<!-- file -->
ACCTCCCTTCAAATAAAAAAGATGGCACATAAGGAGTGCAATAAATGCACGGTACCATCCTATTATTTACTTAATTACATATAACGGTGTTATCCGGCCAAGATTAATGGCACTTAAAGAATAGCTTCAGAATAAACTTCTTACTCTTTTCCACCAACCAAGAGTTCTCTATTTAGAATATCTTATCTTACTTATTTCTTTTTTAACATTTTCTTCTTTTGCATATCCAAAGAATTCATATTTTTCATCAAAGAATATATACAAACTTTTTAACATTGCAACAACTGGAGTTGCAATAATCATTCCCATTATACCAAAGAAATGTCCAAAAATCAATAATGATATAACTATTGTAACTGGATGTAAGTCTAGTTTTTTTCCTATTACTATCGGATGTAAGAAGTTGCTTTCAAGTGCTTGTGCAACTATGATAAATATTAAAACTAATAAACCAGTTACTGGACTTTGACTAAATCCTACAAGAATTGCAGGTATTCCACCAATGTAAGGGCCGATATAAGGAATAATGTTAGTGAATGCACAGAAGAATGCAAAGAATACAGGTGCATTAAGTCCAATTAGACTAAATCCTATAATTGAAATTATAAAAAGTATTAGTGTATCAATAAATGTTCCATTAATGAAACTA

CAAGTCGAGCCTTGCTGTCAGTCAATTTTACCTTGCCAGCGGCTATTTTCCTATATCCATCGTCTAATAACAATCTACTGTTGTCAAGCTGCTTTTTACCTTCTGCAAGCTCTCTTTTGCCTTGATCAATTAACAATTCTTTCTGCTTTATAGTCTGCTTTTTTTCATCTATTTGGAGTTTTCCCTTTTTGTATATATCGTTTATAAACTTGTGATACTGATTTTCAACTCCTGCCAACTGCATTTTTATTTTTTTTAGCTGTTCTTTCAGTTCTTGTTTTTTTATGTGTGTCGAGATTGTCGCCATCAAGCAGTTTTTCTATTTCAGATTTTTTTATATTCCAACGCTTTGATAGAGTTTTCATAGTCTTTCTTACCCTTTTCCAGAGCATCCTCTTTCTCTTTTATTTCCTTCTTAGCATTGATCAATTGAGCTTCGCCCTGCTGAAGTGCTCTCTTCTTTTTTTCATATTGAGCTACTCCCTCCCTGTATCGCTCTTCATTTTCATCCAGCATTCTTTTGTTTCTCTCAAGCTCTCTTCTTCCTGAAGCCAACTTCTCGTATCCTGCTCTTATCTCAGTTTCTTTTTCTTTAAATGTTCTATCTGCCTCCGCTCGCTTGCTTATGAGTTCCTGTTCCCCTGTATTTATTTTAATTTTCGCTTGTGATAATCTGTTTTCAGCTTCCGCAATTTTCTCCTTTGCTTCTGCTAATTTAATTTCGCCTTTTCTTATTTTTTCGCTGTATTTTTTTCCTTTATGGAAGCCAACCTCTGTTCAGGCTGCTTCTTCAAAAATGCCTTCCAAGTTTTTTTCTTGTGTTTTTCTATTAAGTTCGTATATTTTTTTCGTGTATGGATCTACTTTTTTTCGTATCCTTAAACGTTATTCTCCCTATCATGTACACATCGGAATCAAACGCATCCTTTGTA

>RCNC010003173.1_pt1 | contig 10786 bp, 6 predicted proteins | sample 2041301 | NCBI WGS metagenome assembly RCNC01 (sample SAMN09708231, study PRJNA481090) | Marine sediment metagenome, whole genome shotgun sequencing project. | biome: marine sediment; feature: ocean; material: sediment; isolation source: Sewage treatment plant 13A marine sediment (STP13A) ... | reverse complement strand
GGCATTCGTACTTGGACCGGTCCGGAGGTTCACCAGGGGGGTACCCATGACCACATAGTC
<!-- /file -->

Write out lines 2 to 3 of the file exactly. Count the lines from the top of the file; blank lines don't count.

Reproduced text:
CAAGTCGAGCCTTGCTGTCAGTCAATTTTACCTTGCCAGCGGCTATTTTCCTATATCCATCGTCTAATAACAATCTACTGTTGTCAAGCTGCTTTTTACCTTCTGCAAGCTCTCTTTTGCCTTGATCAATTAACAATTCTTTCTGCTTTATAGTCTGCTTTTTTTCATCTATTTGGAGTTTTCCCTTTTTGTATATATCGTTTATAAACTTGTGATACTGATTTTCAACTCCTGCCAACTGCATTTTTATTTTTTTTAGCTGTTCTTTCAGTTCTTGTTTTTTTATGTGTGTCGAGATTGTCGCCATCAAGCAGTTTTTCTATTTCAGATTTTTTTATATTCCAACGCTTTGATAGAGTTTTCATAGTCTTTCTTACCCTTTTCCAGAGCATCCTCTTTCTCTTTTATTTCCTTCTTAGCATTGATCAATTGAGCTTCGCCCTGCTGAAGTGCTCTCTTCTTTTTTTCATATTGAGCTACTCCCTCCCTGTATCGCTCTTCATTTTCATCCAGCATTCTTTTGTTTCTCTCAAGCTCTCTTCTTCCTGAAGCCAACTTCTCGTATCCTGCTCTTATCTCAGTTTCTTTTTCTTTAAATGTTCTATCTGCCTCCGCTCGCTTGCTTATGAGTTCCTGTTCCCCTGTATTTATTTTAATTTTCGCTTGTGATAATCTGTTTTCAGCTTCCGCAATTTTCTCCTTTGCTTCTGCTAATTTAATTTCGCCTTTTCTTATTTTTTCGCTGTATTTTTTTCCTTTATGGAAGCCAACCTCTGTTCAGGCTGCTTCTTCAAAAATGCCTTCCAAGTTTTTTTCTTGTGTTTTTCTATTAAGTTCGTATATTTTTTTCGTGTATGGATCTACTTTTTTTCGTATCCTTAAACGTTATTCTCCCTATCATGTACACATCGGAATCAAACGCATCCTTTGTA

>RCNC010003173.1_pt1 | contig 10786 bp, 6 predicted proteins | sample 2041301 | NCBI WGS metagenome assembly RCNC01 (sample SAMN09708231, study PRJNA481090) | Marine sediment metagenome, whole genome shotgun sequencing project. | biome: marine sediment; feature: ocean; material: sediment; isolation source: Sewage treatment plant 13A marine sediment (STP13A) ... | reverse complement strand